Officials of the U.S. Naval Air Systems Command at Patuxent River Naval Air Station, Md., awarded a $7 million delivery order to the Northrop Grumman Electronic Systems segment in Rolling Meadows, Ill., to start installing two-color infrared sensors in the P-8's AN/AAQ-24 Directional Infrared Countermeasures (DIRCM) system.
The order calls for engineers from the Northrop Grumman Electronic Systems Land and Self Protection Systems Division to provide supplies and services to develop software to upgrade the current P-8A AN/AAQ-24 DIRCM electro-optical subsystem with two-color infrared missile warning sensors.
Using two-color sensors in the DIRCM missile-defense system is intended to improve's the system's effectiveness against modern shoulder-fired anti-aircraft missiles that have low-intensity and difficult-to-detect plumes.
The Northrop Grumman DIRCM laser-based system is designed to protect aircraft from infrared guided missiles. The system detects one or more incoming enemy missiles by their exhaust trails and blinds the missile guidance sections with precision-aimed lasers.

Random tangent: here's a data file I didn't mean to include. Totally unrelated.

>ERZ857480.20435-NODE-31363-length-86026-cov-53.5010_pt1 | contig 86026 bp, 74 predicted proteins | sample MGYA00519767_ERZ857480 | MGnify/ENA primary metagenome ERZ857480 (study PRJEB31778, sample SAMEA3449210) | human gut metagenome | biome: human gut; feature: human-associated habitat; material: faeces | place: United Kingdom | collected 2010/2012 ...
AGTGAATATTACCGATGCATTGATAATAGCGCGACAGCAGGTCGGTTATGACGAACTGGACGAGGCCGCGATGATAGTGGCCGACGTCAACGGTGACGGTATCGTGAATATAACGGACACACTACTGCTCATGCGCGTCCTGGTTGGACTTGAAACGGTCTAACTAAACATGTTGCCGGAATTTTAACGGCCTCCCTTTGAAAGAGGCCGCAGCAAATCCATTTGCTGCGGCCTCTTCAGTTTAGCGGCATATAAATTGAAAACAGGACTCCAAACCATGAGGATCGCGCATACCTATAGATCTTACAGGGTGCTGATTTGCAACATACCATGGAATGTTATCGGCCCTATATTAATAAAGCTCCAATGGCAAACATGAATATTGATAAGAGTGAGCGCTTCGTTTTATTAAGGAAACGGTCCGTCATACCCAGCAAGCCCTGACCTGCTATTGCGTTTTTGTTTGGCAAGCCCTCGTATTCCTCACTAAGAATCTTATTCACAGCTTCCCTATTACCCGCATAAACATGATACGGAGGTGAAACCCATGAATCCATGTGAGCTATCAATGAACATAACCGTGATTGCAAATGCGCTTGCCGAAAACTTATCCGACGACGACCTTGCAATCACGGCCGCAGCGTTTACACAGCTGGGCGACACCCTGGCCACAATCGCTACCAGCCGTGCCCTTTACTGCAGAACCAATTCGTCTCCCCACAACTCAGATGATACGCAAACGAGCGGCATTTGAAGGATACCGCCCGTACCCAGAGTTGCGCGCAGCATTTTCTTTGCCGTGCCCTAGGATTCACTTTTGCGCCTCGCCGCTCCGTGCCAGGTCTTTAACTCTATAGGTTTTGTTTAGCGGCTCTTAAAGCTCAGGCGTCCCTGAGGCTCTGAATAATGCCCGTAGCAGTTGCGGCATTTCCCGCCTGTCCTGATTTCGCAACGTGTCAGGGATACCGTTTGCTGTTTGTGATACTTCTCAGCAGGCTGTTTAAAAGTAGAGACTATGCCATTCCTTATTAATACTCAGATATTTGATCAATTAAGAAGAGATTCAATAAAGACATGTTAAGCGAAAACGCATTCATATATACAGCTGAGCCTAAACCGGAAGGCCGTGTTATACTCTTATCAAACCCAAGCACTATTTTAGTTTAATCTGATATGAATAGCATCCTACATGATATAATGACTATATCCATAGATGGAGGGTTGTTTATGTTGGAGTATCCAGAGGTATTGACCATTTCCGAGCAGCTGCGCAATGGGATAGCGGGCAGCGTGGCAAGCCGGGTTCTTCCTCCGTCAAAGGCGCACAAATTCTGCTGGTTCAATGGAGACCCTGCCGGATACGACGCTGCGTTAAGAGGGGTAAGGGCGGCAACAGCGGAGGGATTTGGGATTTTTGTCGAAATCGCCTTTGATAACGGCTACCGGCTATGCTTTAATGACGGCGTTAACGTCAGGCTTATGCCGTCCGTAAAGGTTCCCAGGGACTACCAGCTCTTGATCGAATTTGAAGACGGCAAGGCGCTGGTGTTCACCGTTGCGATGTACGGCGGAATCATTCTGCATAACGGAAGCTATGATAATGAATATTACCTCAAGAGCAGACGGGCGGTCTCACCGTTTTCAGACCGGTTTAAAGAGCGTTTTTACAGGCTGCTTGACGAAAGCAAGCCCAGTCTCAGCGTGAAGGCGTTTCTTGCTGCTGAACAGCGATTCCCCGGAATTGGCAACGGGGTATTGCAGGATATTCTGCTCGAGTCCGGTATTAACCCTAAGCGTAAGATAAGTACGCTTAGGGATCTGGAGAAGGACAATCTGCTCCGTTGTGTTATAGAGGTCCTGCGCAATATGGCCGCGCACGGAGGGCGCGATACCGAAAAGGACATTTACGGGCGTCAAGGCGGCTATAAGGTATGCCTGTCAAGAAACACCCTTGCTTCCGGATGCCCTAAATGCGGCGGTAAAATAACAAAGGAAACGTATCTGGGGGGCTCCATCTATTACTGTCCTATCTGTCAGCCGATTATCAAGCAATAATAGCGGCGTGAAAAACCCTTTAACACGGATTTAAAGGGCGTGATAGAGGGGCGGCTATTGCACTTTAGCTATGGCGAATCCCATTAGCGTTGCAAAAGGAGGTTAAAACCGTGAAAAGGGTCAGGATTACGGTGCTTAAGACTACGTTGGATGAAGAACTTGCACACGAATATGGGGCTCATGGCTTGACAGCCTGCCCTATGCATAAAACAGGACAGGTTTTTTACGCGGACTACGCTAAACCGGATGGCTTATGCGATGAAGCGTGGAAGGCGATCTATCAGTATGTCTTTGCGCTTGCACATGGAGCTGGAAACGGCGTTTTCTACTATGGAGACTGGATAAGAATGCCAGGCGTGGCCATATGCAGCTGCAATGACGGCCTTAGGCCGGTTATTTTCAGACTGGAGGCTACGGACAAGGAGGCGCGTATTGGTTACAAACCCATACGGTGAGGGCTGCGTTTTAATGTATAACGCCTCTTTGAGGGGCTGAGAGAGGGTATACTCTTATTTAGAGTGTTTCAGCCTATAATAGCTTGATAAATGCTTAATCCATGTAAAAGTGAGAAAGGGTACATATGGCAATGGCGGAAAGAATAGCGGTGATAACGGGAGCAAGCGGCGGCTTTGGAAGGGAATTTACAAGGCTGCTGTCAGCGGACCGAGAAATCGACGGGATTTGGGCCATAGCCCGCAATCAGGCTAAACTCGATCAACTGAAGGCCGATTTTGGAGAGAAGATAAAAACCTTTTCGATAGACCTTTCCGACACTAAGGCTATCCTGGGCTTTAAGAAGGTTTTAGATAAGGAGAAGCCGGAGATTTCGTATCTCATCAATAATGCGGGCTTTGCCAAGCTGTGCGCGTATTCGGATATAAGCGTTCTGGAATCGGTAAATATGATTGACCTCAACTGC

The company's DIRCM system simultaneously tracks and defeats incoming missiles in clutter environments; provides fast threat detection and simultaneous jamming in all current IR threat bands; counters fielded IR missiles using a generic jam waveform; and offers end-to-end self-testing.
The Navy's Boeing P-8A is a variation of the Boeing 737-800 single-aisle passenger jetliner modified for maritime patrol and anti-submarine warfare (ASW). Ultimately, the Navy plans to buy 108 P-8A aircraft from Boeing to replace the service’s fleet of 196 P-3C Orion maritime patrol aircraft, which are approaching the end of operational life. The P-3 is a version of the Lockheed Martin Electra four-engine turboprop aircraft.
Aircraft missile warning systems typically operate in the ultraviolet wavelength to detect the plumes of incoming infrared, or heat-seeking missiles. Ultraviolet sensors, however, are best a detecting relatively old missiles with bright exhaust flames. Infrared sensors, on the other hand, can have difficulty in high-clutter backgrounds.
Using two separate electro-optical sensors in the same system helps measure the contrast between missile plume and background to extend the system's detection range against incoming missiles with a wide range of missile propellants and help lengthen reaction times.
On this order Northrop Grumman will do the work in Rolling Meadows, Ill.; Jacksonville, Fla.; and Valparaiso, Fla., and should be finished by October.